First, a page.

If it’s autumn with a year-end deadline and a sterling sell-off, it must be Brexit. Britain’s internal market bill, a bombshell which the government readily admits contravenes international law, may wreck its EU divorce treaty, scupper chances of a post-Brexit trade agreement and trigger EU legal action.
Britain’s lower house of parliament starts debating the bill on Monday. While Prime Minister Boris Johnson has an 80-seat majority, internal party rumblings over the bill could well test his authority.
Meanwhile, sterling has lost 4% this month and at $1.28, it may not even be pricing the full risk. Clearer signals come from options markets, where positioning has turned markedly bearish.
CUE THE FED
The Federal Reserve meets on Wednesday for the first time since unveiling its landmark shift to a more tolerant stance on inflation. That move steepened the Treasury curve, lifting longer-dated borrowing costs and expectations the Fed may have to increase purchases of long-dated bonds to tamp down yields.
The gap between 5- and 30-year yields has contracted since hitting three-month highs after Fed chief Jerome Powell flagged the shift on Aug. 27. But 30-year yields , sensitive to inflation expectations, remain elevated - not great news for the battered economy.
Fed purchases of more than $1.5 trillion of shorter-dated bonds during the pandemic have pinned down front-end borrowing costs. Investors will watch for a shift towards the long end.
FOLLOW THE LEADER
The Fed move towards greater inflation tolerance, essentially a pledge to keep policy loose, puts other central banks in a bind. Unless they follow, the dollar’s weakening against their currencies could threaten economic recovery and their inflation targets.
The ECB says euro strength is not yet a concern. But it, along with British and Japanese peers which meet in coming days, may eventually be forced down the Fed’s looser-for-longer route.
No policy changes are expected in Japan and Britain. Still, the Bank of England may flag extending its bond-buying to help an economy reeling from COVID-19 and Brexit.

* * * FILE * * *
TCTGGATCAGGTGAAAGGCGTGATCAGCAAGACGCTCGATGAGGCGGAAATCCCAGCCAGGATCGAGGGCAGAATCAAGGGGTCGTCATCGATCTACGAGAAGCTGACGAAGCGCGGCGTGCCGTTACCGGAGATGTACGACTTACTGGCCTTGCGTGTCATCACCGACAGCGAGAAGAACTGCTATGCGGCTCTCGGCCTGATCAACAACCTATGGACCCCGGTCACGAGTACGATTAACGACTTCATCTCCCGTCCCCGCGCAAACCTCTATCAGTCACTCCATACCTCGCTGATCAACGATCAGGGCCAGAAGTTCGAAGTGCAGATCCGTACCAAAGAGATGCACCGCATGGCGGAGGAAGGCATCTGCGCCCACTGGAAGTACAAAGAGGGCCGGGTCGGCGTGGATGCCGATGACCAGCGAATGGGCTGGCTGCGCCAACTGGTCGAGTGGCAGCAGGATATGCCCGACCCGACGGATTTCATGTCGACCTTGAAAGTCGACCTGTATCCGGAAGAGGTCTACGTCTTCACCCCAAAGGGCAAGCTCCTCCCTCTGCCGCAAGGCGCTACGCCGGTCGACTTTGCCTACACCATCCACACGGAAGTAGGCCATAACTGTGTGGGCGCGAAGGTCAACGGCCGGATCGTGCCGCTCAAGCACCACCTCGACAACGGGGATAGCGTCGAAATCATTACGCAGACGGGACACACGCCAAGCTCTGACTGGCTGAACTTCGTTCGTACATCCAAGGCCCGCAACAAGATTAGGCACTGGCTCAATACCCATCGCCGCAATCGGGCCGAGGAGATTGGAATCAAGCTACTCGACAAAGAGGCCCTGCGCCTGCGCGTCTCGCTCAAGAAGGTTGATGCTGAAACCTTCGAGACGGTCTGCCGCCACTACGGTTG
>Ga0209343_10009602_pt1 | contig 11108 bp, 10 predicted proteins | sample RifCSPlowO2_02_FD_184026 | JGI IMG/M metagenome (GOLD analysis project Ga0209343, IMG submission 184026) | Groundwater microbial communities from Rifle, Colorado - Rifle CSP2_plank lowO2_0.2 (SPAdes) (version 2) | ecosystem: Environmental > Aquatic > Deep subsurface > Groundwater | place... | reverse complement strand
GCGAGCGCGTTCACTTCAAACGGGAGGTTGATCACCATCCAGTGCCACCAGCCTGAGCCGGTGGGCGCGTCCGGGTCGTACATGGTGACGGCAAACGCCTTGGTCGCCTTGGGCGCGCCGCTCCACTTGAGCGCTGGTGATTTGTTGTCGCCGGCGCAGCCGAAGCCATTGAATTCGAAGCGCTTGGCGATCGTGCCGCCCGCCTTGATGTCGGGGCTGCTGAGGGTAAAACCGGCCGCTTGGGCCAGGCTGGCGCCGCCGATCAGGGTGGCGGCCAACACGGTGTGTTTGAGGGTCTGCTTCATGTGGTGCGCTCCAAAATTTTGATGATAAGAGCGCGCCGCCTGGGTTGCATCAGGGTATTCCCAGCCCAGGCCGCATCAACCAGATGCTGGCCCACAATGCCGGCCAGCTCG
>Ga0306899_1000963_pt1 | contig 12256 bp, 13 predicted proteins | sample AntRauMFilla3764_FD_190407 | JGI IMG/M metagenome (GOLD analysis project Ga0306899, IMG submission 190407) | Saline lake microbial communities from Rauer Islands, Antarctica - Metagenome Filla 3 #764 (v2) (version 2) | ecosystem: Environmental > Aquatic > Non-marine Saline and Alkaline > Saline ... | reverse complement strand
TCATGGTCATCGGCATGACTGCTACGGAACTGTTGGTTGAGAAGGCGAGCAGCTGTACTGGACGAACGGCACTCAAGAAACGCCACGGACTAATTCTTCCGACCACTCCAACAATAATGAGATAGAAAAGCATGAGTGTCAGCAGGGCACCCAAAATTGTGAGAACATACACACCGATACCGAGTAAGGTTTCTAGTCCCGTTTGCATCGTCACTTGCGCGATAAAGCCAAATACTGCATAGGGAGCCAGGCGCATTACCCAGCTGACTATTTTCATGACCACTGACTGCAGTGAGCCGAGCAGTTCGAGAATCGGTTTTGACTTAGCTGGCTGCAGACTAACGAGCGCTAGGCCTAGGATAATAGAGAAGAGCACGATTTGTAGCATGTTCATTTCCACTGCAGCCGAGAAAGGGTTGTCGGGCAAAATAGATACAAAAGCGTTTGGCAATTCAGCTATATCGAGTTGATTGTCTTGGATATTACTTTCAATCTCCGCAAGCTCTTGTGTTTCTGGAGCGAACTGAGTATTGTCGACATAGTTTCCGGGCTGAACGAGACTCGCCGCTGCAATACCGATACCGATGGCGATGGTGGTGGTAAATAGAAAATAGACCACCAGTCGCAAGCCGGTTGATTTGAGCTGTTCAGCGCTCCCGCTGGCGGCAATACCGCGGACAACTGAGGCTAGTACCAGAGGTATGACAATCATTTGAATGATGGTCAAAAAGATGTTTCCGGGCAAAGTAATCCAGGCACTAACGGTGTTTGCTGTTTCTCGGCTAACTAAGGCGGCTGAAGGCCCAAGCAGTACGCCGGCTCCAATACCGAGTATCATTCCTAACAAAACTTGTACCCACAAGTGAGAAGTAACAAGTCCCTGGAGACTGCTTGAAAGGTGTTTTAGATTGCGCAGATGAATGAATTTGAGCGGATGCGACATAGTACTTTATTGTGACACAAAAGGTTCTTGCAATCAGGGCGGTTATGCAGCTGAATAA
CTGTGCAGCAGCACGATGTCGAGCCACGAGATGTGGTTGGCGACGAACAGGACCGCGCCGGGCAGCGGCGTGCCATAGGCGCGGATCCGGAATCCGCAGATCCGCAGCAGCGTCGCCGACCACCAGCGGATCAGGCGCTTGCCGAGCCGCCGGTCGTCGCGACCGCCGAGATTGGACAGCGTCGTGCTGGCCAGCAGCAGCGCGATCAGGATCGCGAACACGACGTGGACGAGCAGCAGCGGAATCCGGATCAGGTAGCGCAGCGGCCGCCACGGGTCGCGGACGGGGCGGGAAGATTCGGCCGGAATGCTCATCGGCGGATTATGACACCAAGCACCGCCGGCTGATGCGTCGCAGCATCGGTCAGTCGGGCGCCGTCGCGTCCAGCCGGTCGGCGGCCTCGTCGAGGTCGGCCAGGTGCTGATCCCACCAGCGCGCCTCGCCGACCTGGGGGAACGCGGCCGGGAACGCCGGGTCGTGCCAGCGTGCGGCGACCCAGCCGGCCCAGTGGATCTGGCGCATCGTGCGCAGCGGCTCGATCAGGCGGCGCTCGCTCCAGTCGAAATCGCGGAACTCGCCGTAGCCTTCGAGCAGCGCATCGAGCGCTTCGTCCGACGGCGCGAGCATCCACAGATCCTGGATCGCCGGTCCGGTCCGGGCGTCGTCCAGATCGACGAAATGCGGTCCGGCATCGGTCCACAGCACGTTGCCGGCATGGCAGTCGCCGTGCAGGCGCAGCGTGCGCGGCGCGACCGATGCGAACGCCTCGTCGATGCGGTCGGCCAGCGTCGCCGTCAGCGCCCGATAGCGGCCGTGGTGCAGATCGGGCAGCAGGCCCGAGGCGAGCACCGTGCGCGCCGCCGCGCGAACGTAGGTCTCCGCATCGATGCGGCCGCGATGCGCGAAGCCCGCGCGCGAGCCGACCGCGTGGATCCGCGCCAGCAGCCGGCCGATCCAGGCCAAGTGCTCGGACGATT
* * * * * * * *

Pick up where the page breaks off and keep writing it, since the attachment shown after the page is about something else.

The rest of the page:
The Bank of Japan (BOJ) meanwhile must contend with a new premier, likely Yoshihide Suga, who may not hesitate to pressure the central bank over yen strength. Calling for the BOJ to work with the government, Suga said recently he didn’t buy arguments such as negative rates hitting bank profits.
TAKE A BREAK
Emerging markets have been hot on the heels of advanced peers in cutting interest rates, but inflation pressures driven by weak currencies could force a pause.
Brazil is seen holding rates at 2% on Wednesday. Indonesia too should stand pat, given its debt monetization scheme has knocked the rupiah hard. The rouble’s tumble to four-year lows could induce Russia’s central bank to hold rates at 4.25% on Friday.
Yet South Africa may have little choice but to ease policy further on Thursday, after a data horror show that revealed a record 51% GDP plunge and a huge current account gap.
BACK IN LOCKDOWN
COVID-19 cases are rising again in Asian nations that appeared to have successfully controlled the outbreak. Indonesia’s capital, Jakarta, is back in lockdown and its markets have duly crumbled.
But Indonesia is only part of the story. Trade-and-tourism-dependent stock markets in Thailand, the Philippines, Singapore and Indonesia have shed 18% to 24% this year and corporate earnings are seen sinking by a third. Australian shares are at 2-1/2-month lows, as Asian growth fears hurt commodities.
India, despite a four-month lockdown, has the world’s second-highest number of coronavirus cases. Not long ago, the fastest growing major economy, it will contract 14.8% this year, Goldman Sachs predicts.
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